- Delphi 2 Programming Explorer (with Jim Mischel and Don Taylor): Coriolis, 1996
- C++Builder Programming Explorer (with Jim Mischel): Coriolis, 1997
- Degunking Windows (with Joli Ballew): Paraglyph, 2004
- Degunking Your PC (with Joli Ballew): Paraglyph, 2005
My books have appeared in translation in many languages, including German, French, Spanish, Portuguese, Dutch, Italian, Croatian, Polish, Japanese, Korean, and Chinese.
I have been a blogger since long before that awful word came into being. In June of 1998 I began posting daily or near-daily observations on the Coriolis Web site, at the encouragement of my ad sales rep for Visual Developer. As she put it, the advertisers liked my writing, and given our limited page count, it was an opportunity to work in a lot more product mentions. I’m not sure it ever sold us any ads, but VDM Diary gathered a following, and morphed into ContraPositive Diary after Visual Developer folded in the spring of 2000.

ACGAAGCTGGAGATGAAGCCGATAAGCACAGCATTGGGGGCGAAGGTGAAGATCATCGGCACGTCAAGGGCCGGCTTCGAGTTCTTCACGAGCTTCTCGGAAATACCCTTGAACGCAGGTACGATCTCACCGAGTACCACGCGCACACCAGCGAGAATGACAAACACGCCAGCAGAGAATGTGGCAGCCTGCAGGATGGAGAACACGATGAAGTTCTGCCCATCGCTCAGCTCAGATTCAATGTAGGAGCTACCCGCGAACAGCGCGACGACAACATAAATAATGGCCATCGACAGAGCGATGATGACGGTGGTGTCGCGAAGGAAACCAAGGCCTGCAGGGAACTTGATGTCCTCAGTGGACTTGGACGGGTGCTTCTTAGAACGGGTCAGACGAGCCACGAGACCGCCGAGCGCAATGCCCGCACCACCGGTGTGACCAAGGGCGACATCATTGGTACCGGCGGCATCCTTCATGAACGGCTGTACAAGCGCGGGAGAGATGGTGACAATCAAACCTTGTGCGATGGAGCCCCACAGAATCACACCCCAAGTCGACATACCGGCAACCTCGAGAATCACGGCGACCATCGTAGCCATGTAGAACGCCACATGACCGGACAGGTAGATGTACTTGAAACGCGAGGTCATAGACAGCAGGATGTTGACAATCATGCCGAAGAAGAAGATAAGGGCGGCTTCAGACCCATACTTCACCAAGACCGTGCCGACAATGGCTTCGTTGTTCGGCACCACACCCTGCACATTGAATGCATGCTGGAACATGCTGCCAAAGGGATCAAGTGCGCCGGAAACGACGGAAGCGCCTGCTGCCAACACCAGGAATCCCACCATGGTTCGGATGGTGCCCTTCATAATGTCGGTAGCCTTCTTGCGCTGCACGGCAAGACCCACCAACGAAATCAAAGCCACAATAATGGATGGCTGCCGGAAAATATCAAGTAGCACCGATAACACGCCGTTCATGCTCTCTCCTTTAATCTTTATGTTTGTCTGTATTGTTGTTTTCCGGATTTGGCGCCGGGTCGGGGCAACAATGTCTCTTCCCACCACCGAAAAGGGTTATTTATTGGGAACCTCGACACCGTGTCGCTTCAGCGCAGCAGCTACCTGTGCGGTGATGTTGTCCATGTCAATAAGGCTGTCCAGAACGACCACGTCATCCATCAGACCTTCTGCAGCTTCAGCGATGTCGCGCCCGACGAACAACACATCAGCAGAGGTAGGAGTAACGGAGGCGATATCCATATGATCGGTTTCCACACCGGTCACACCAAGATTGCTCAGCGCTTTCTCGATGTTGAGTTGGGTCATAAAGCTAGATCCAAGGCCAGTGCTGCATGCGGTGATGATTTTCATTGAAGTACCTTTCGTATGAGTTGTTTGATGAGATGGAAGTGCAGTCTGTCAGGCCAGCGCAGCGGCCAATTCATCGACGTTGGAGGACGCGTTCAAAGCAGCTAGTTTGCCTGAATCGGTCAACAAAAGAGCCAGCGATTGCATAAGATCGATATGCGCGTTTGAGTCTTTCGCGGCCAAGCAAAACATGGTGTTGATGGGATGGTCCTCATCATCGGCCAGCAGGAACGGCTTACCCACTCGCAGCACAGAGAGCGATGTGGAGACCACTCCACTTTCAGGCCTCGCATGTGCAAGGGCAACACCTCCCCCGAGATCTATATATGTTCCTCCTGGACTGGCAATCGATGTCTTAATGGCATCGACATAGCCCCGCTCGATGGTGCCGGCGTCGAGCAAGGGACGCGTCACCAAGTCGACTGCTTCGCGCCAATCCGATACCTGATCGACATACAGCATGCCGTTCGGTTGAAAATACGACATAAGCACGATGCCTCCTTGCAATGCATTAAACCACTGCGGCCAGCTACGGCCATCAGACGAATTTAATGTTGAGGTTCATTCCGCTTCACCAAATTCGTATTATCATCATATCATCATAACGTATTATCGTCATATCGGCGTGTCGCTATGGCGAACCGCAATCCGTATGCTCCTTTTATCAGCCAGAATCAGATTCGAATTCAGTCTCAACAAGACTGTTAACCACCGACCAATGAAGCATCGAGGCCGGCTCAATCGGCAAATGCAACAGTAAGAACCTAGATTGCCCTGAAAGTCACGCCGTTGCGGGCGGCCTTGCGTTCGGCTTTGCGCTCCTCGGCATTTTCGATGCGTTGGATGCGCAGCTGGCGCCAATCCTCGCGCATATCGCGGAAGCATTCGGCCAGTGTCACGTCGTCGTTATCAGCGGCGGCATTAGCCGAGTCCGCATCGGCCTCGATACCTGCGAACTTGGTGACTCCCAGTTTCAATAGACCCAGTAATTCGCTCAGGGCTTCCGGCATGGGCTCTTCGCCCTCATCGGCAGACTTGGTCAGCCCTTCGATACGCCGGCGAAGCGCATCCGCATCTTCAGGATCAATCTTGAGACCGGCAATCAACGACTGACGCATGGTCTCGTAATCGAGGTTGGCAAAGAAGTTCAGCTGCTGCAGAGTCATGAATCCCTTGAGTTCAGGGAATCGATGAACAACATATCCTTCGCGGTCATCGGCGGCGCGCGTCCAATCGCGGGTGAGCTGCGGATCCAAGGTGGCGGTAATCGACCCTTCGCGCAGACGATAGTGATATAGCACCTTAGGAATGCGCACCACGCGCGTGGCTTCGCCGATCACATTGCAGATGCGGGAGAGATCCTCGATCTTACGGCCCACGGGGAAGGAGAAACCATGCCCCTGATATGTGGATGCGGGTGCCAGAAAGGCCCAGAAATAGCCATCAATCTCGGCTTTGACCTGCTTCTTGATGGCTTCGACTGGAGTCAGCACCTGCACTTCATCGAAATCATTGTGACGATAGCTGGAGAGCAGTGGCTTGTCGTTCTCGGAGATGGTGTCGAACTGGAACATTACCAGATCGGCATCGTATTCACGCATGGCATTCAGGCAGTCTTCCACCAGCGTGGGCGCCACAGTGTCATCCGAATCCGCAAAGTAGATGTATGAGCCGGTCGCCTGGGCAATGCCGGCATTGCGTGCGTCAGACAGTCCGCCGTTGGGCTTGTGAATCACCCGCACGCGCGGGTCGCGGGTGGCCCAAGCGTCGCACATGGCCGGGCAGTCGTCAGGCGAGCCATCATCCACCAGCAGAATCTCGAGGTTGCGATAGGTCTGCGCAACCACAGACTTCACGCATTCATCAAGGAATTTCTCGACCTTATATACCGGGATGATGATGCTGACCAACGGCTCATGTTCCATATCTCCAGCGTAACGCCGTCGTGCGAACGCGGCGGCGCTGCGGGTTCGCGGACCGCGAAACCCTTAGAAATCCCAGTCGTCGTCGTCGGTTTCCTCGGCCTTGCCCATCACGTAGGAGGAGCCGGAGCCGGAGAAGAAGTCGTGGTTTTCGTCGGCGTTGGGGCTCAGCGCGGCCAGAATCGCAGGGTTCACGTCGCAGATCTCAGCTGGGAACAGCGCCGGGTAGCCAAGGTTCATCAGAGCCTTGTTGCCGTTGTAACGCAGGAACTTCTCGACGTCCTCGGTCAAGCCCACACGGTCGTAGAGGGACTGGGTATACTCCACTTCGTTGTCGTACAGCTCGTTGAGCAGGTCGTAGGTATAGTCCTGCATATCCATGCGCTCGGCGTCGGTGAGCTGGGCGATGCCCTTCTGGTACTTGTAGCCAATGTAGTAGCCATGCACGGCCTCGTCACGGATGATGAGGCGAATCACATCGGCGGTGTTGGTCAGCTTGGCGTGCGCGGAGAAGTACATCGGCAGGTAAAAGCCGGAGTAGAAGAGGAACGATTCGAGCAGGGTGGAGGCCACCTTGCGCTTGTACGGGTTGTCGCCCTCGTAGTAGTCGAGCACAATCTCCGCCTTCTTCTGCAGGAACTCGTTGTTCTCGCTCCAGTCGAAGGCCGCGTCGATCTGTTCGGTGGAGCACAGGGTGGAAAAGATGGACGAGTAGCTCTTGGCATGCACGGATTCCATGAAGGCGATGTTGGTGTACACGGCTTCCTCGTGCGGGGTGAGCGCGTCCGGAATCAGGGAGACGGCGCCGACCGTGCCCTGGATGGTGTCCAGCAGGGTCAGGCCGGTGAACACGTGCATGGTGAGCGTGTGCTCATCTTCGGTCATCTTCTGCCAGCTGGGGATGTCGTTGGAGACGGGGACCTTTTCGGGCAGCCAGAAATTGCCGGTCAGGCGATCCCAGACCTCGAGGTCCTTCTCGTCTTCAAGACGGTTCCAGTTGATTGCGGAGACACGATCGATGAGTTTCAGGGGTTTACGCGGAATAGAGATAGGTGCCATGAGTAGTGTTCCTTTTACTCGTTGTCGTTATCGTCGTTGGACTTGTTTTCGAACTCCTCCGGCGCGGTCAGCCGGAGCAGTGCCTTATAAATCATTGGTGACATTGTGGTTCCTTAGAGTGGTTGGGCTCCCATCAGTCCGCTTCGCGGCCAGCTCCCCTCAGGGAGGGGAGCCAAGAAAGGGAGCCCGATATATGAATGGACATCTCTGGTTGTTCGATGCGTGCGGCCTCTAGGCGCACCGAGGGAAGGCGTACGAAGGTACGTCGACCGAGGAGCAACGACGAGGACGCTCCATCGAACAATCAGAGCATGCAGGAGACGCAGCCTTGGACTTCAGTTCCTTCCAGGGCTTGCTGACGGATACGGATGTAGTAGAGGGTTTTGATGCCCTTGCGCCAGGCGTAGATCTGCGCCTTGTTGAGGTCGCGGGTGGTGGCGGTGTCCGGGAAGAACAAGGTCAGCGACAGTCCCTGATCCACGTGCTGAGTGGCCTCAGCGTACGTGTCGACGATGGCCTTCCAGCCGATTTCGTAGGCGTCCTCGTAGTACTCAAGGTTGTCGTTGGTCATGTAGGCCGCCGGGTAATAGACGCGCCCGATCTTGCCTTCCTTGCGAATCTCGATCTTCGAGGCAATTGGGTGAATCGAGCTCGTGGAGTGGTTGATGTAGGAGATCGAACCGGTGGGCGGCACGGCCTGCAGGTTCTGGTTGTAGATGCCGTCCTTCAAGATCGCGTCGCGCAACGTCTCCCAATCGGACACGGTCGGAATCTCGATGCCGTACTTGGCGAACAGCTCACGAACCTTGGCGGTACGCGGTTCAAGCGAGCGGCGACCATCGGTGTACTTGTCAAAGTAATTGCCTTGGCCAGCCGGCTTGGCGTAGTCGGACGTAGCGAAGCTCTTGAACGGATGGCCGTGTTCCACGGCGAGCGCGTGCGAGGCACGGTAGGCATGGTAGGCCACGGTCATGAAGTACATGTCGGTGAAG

ContraPositive is not themed as many blogs are. It’s not “about” computing, or Wi-Fi, or religion, or politics. It’s a record of my life as an emergent process, done in the hope that others can use or at least enjoy some of the things I’ve learned and seen and done. It’s something like a public “day book,” as writers call it: The place to keep those strange ideas and vivid impressions that occur to one on a walk in the mountains, so that they can be put to use in later writing. It’s also good writing discipline. ContraPositive is now almost 3,000 items long, with many photos and individual entries as long as 1000 words.
I’m sure that ContraPositive is neither the oldest nor the longest-running blog on the Web, but it’s right up there, and I claim (with Lisa Marie Hafeli, God love her) independent invention of the concept.